"Hot coating" is applying finish,regardless of its base on a previously applied coat WITHOUT abrasion.It must be done while the coat you are trying to "hot coat" is still uncured, it relates to inner coat adhesion

An example

Apply one coat of wax free shellac, wait 45 min without abrasion,then apply a coat of oil base polyurethane, because the shellac is wax free and because we did not allow it to "cure" it is still slightly chemically soft, when we apply the poly, even though it is of a dissimilar base, it will chemically weld into the shellac coat and in essence the will become one....

If we waited say 2 months for the shellac to dry and then applied the poly, the poly would stick but would be much more susceptible to adhesion failure down the road as the shellac was not soft and uncured when we applied the poly, it had become "crispy" and will not allow for the poly to "weld", the two are now not one....not good

#32 LadyAmati

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Posted 10 August 2009 - 11:24 AM

Thanks a lot jezzupe for the explanation. I will try it on test pieces. I have a dulcimer I'm making with mahogany and spruce. Usually I do not put any stain on it, just dewaxed shellac washcoat followed by 4-5 coats of Waterlox oil varnish. But I was curious about adding some color. One guy said to put a small amount of asphaltum into the Waterlox. However he's probably assuming no sealer coat of shellac, as he uses straight tung oil with the asphaltum. I don't want too much "stain" per se, but to pop the grain nicely.

#33 jezzupe

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Posted 10 August 2009 - 11:55 AM

Thanks a lot jezzupe for the explanation. I will try it on test pieces. I have a dulcimer I'm making with mahogany and spruce. Usually I do not put any stain on it, just dewaxed shellac washcoat followed by 4-5 coats of Waterlox oil varnish. But I was curious about adding some color. One guy said to put a small amount of asphaltum into the Waterlox. However he's probably assuming no sealer coat of shellac, as he uses straight tung oil with the asphaltum. I don't want too much "stain" per se, but to pop the grain nicely.


Waterlox is a tung oil with modified phenolic resins{a bakelite derivative} I am very familiar with this product. Generally i do not recommend this, but waterlox is proven "safe" to add stain to to tint it. So you may apply the stain to a size coat as previously described, then follow with waterlox or add some stain to the waterlox to make "polyshades". Always do samples before committing.Less stain is better, too much stain mixed in the WL will make it streak.Again these systems are not recommended for violins by me, but are most likely fine for instruments that that do not have such dynamic frequency parameters

#34 Craig Tucker

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Posted 10 August 2009 - 11:56 AM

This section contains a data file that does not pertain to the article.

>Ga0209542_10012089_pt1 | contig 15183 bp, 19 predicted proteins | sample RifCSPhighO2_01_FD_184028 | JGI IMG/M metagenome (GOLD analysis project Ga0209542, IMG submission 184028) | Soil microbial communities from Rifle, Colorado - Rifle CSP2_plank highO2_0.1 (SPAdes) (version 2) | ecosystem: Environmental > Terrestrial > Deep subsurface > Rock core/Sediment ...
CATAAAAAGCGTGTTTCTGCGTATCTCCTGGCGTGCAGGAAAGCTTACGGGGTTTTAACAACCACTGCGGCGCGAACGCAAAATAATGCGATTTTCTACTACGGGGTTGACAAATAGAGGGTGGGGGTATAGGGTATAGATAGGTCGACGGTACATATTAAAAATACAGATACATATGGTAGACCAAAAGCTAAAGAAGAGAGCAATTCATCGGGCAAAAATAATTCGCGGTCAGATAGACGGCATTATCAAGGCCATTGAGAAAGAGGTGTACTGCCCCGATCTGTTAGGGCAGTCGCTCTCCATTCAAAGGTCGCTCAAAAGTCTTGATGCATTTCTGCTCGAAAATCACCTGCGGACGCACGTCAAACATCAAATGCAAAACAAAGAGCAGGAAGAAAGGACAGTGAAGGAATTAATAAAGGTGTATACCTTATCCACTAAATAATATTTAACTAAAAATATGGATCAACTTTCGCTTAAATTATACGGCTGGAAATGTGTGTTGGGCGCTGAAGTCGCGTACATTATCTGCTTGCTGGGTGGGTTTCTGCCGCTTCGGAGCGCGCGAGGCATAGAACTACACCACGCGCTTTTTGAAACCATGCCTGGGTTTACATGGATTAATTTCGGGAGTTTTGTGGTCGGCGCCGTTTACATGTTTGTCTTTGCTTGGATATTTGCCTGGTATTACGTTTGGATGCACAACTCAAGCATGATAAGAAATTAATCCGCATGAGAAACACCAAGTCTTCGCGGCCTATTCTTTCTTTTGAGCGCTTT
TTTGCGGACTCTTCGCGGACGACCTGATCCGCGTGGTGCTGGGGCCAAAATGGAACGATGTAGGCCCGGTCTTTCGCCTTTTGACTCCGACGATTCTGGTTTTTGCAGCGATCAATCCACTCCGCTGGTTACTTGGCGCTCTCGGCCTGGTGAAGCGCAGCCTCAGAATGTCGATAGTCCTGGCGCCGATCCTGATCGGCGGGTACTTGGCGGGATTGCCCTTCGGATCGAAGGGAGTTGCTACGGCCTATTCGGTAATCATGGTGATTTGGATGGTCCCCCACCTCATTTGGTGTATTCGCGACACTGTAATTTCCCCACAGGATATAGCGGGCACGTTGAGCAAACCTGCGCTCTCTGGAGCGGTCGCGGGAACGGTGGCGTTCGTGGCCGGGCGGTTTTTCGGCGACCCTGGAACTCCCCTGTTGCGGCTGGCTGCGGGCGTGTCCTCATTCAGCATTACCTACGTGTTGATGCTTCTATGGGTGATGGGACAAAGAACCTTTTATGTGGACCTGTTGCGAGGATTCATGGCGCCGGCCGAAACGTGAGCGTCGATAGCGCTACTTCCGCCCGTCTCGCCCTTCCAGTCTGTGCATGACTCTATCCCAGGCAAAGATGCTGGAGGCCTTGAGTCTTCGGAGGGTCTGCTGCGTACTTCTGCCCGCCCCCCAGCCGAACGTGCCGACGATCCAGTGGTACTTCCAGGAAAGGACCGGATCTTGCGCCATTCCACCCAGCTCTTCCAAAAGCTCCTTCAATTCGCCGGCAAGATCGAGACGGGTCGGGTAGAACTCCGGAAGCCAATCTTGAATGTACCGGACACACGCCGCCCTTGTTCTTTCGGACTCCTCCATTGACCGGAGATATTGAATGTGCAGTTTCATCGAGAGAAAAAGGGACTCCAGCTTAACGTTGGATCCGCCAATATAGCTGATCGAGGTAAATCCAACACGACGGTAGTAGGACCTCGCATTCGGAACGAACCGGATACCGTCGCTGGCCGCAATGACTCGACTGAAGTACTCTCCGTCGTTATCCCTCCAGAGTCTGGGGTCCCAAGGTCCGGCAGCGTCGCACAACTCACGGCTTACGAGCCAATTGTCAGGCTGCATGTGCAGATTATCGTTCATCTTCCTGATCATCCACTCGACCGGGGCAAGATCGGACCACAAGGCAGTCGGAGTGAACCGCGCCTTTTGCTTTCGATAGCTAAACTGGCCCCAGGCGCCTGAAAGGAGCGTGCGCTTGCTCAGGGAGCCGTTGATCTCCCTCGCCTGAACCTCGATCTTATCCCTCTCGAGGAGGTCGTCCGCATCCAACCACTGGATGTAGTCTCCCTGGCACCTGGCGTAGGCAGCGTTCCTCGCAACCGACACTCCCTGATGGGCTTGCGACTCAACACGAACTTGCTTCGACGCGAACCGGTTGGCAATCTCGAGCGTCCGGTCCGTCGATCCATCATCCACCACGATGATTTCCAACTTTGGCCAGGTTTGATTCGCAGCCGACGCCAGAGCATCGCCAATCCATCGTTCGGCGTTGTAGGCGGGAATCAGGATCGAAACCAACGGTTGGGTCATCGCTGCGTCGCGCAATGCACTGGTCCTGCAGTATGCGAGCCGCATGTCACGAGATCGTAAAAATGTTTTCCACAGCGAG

By now we all get the understanding that hardware store varnish is not good for instruments. Why?
(1) won't last (2) muffle the sound (3) does not look good. Which one or all of them?



Lumping all hardware store varnish into one catagory, (not good for instruments) probably isn't really an accurate way to catagorize them, since there is a huge variety of different finishes available.

 ... Another pleasant valley Sunday,

Here in status symbol land.


#35 viola_license_revoked

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Posted 10 August 2009 - 10:12 PM

hello

like to share my lack of furniture/viola making experiences.
the pictures say it all... i never learned it the "right" way so i don'r fuss over things.
i'm not doing this to make money anyway.

good luck, have fun, don't worry so much.

V_L_R

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seroiusly, why not?

請多多指教!

 

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#36 Craig Tucker

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Posted 11 August 2009 - 01:01 AM

hello
good luck, have fun, don't worry so much.

V_L_R



I couldn't have said it better. Life is short. Do what you enjoy. Enjoy what you do.

Learn from your successes and your failures, and above all else...

When in doubt, build!

Nice post VLR, I really like your look, don't stop.

Craig T

 ... Another pleasant valley Sunday,

Here in status symbol land.


#37 Fellow

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Posted 13 August 2009 - 07:39 AM

Lumping all hardware store varnish into one catagory, (not good for instruments) probably isn't really an accurate way to catagorize them, since there is a huge variety of different finishes available.


++++++++++++++

Hi CT,

There is only one kind of varnish in hardware stores, polyurethane based.
The people here talk about spirit or oil etc. kind of varnish.

I asked them if they have de-wax shellac, they said there never have wax in shellac only have alcohol in it.
They said shellac is good anyting but it won't last , you can (or I can) apply any other varnish on it. It will
flack(?) flick(?) ( curl up in small pieces like old paint burn, I guess) after sometime.

Those are the hardware store people's answers.

In short, it won't last or look good on an instrument. Of course, hardware people would not be concerned with acoustics.

#38 COB3

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Posted 13 August 2009 - 07:52 AM

You need a different hardware store...
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#39 Craig Tucker

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Posted 13 August 2009 - 08:03 AM

You need a different hardware store...



Yes, probably so.

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Here in status symbol land.


#40 Craig Tucker

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Posted 13 August 2009 - 08:09 AM

++++++++++++++

Hi CT,

There is only one kind of varnish in hardware stores, polyurethane based.
The people here talk about spirit or oil etc. kind of varnish.

I asked them if they have de-wax shellac, they said there never have wax in shellac only have alcohol in it.
They said shellac is good anyting but it won't last , you can (or I can) apply any other varnish on it. It will
flack(?) flick(?) ( curl up in small pieces like old paint burn, I guess) after sometime.

Those are the hardware store people's answers.

In short, it won't last or look good on an instrument. Of course, hardware people would not be concerned with acoustics.


http://www.maestrone...?...t=0&start=0

 ... Another pleasant valley Sunday,

Here in status symbol land.